ARTICLE 19 urges the German government to repeal the Act to Improve Enforcement of The Law in Social Networks, adopted in July 2017. The Act fails to comply with international freedom of expression standards. We believe that the requirements on private companies to enforce problematic German criminal laws will lead to excessive censorship and threaten the right to freedom of expression online. We are also concerned that the Act sets a dangerous example to other countries that more vigorously apply criminal provisions to quash dissent and criticism.
In June 2017, ARTICLE 19 conducted a legal analysis of the previous draft of the law, which is intended to target online “hate speech”, and similarly highlighted serious concerns for freedom of expression. We found the draft created a model of intermediary liability that incentivised blocking of content by companies without clear guidance on freedom of expression or sufficient legal determination on what content was to be blocked. We raised our concerns with the German government in April through an alert to the Council of Europe’s platform on media freedom alongside several other internet and media freedom organisations.
The response provided by the German government on 29 August stated that there is “no reason to fear” free expression violations from the new law, and suggested that Article 5 of the German Constitution (Basic Law), which protects free expression, does not apply to areas covered by the criminal law. This is a worrying suggestion, given that the German Criminal Code continues to criminalise “defamation of religion” and defamation more broadly, as well as broadly defined concepts of “hate speech”, all of which raise serious free expression concerns and are inconsistent with international standards.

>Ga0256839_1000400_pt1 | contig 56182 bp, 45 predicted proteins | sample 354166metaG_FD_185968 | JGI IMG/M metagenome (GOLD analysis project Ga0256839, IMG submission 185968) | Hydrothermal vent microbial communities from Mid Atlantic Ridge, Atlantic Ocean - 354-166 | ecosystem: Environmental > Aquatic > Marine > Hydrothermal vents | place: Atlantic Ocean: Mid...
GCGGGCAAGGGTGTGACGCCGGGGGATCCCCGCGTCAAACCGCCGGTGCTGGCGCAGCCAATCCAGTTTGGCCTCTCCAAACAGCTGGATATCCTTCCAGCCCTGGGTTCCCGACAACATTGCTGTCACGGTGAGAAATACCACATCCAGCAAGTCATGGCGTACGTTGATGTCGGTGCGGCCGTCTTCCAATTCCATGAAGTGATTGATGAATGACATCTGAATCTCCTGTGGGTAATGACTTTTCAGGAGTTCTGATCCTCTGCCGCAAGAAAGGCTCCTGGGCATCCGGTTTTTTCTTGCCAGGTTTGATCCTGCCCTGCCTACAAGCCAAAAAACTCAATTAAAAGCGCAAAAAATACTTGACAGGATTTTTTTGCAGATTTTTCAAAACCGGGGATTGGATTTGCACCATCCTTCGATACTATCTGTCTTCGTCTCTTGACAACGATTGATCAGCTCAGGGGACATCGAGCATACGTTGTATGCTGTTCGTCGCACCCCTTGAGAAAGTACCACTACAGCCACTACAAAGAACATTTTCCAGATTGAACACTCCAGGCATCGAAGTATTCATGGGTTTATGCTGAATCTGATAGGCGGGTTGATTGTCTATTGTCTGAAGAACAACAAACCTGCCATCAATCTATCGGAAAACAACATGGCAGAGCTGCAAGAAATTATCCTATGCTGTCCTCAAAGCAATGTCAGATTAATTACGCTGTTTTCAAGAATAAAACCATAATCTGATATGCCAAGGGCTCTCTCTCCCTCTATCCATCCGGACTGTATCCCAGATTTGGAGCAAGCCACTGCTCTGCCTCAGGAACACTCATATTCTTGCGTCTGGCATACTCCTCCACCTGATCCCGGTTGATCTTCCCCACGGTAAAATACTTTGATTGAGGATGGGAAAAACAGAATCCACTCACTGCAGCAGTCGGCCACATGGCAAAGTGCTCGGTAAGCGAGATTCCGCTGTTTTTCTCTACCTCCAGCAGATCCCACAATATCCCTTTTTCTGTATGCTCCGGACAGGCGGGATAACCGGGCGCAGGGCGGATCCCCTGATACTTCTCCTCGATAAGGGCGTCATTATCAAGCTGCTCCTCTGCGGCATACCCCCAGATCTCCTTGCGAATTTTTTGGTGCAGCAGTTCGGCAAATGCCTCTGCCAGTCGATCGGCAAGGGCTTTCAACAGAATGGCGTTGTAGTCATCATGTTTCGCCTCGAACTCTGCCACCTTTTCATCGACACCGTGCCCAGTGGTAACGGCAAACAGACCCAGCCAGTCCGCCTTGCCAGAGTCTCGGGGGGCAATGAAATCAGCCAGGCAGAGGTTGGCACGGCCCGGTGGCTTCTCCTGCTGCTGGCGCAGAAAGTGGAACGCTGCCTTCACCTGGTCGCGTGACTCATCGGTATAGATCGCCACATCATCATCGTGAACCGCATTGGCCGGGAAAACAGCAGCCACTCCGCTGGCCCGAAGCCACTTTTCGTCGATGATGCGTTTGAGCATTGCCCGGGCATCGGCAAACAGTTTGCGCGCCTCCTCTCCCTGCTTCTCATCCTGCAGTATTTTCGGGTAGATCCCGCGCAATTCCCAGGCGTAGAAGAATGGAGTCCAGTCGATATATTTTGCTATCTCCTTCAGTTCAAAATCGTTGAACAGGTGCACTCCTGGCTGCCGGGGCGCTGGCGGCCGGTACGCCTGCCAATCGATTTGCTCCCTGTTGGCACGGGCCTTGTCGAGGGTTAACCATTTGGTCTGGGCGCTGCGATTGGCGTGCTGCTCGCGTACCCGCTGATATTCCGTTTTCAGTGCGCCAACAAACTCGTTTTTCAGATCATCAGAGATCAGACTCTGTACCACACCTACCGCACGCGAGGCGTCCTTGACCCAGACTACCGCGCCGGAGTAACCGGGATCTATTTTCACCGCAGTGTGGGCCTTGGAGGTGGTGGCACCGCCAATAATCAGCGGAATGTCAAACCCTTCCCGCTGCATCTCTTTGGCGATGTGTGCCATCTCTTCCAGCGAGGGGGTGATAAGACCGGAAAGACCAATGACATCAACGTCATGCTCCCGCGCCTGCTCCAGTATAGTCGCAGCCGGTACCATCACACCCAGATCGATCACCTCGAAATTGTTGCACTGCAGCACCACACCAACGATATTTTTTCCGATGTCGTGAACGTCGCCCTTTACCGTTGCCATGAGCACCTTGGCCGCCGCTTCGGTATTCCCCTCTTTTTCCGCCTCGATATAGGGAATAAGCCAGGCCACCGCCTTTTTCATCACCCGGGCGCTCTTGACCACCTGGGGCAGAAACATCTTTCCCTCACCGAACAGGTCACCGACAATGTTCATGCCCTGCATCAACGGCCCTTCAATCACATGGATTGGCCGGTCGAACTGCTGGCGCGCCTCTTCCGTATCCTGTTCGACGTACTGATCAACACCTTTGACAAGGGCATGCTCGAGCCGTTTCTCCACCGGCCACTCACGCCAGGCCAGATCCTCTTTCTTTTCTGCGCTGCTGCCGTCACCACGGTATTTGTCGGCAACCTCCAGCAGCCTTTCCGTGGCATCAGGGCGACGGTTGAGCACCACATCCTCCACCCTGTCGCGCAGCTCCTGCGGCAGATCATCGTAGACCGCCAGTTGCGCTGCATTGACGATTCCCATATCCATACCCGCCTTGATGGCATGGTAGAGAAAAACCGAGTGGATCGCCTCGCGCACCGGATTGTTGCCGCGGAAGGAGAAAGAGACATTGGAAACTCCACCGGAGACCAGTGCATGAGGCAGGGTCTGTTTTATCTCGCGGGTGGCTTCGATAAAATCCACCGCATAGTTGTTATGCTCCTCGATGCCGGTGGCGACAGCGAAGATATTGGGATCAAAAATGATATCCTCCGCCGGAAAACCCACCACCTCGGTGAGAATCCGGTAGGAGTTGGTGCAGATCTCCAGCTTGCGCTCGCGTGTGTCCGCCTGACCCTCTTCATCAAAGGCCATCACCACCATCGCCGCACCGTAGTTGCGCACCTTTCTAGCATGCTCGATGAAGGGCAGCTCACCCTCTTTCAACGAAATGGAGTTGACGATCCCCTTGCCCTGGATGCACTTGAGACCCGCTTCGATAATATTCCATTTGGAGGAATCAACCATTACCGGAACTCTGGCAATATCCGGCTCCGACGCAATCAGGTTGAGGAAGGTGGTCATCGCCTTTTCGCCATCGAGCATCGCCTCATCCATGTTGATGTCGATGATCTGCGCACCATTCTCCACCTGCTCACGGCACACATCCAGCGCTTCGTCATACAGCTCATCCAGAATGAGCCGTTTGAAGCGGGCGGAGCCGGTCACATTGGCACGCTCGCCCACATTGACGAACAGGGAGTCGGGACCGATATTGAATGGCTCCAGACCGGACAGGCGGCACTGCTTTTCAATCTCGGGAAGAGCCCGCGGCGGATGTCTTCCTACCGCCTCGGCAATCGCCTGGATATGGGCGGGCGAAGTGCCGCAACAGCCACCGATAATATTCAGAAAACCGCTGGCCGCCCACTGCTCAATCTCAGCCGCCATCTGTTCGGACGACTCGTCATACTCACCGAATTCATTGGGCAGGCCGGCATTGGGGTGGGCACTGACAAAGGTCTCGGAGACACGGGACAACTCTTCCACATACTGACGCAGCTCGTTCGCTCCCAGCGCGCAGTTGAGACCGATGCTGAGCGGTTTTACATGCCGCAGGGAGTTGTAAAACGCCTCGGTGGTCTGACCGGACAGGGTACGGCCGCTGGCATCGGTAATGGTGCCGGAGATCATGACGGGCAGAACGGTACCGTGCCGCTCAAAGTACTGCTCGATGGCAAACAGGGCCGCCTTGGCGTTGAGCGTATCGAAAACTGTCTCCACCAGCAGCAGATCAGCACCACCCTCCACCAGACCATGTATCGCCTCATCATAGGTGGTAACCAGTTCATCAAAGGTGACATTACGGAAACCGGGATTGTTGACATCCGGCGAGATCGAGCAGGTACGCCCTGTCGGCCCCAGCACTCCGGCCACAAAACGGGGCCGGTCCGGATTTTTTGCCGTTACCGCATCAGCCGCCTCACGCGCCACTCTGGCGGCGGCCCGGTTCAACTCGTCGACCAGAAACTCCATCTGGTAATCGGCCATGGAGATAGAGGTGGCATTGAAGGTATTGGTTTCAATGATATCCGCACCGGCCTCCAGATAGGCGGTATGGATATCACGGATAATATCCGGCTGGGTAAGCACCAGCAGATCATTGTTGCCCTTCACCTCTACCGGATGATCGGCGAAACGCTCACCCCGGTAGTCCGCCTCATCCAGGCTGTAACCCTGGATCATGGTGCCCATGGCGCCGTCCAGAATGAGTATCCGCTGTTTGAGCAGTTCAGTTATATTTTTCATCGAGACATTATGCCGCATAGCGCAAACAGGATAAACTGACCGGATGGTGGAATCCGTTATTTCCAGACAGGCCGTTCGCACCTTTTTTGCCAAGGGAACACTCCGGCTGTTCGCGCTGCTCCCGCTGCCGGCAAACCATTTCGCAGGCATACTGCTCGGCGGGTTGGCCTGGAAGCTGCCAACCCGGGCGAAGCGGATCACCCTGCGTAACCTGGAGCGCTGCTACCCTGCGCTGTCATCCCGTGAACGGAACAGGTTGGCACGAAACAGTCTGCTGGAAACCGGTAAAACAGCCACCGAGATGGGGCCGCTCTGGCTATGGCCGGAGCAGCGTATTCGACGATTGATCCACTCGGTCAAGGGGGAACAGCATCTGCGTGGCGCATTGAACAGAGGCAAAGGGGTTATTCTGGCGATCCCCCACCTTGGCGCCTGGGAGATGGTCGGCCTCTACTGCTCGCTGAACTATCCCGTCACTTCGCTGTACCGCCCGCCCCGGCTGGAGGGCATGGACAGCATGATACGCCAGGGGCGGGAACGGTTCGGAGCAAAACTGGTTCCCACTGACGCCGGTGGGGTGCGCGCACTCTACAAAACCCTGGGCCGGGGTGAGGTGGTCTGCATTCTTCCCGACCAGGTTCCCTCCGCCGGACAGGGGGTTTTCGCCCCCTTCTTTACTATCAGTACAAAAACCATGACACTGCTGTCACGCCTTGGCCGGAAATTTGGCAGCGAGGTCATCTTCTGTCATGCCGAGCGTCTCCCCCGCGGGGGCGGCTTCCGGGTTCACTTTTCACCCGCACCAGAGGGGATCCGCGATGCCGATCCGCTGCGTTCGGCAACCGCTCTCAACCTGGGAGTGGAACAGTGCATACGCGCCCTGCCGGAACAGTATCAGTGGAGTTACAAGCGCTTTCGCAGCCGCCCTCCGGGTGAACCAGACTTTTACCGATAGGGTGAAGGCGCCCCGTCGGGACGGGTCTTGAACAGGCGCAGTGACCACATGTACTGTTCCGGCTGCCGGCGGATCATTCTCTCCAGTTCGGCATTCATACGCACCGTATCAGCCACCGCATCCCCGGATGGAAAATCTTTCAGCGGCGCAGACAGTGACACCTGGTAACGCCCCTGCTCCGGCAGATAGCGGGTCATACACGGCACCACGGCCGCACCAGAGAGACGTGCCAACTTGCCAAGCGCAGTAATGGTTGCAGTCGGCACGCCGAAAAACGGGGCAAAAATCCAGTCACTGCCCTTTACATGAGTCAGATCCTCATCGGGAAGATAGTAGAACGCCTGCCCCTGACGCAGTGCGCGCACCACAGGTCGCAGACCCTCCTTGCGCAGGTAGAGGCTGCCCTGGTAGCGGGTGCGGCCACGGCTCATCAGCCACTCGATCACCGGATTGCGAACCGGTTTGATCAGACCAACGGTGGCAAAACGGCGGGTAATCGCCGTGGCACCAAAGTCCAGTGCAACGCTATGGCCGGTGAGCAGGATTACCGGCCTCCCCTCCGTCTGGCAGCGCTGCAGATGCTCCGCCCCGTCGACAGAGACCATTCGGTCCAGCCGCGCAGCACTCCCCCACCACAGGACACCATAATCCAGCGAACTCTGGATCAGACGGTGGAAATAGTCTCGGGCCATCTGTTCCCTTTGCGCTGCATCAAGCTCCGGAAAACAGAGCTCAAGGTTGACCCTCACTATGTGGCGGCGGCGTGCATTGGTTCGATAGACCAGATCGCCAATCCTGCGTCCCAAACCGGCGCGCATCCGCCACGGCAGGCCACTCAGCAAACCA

While changes have been made between the previous draft and the approved law, the Act remains serious threat to online freedom of expression and information.
The broader effects of enacting such a law have already been seen, as a bill put forward in the Russian parliament, which closely resembles the German draft and would similarly require social networks to remove posts deemed unlawful or face a significant fine, is set to further entrench Russian internet censorship.
Based on our analysis of the approved version of the law, we call on the German government to:
- Repeal the Act, with consideration given to retaining Section 2 on reporting requirements in alternative legislation to increase transparency around online content moderation by private actors;
- Comprehensively revise the German Criminal Code to remove offences that are not compatible with international human rights law on freedom of expression, including but not limited to those listed in the Act.
The full legal analysis of the Act to Improve Enforcement of the Law in Social Networks is available here.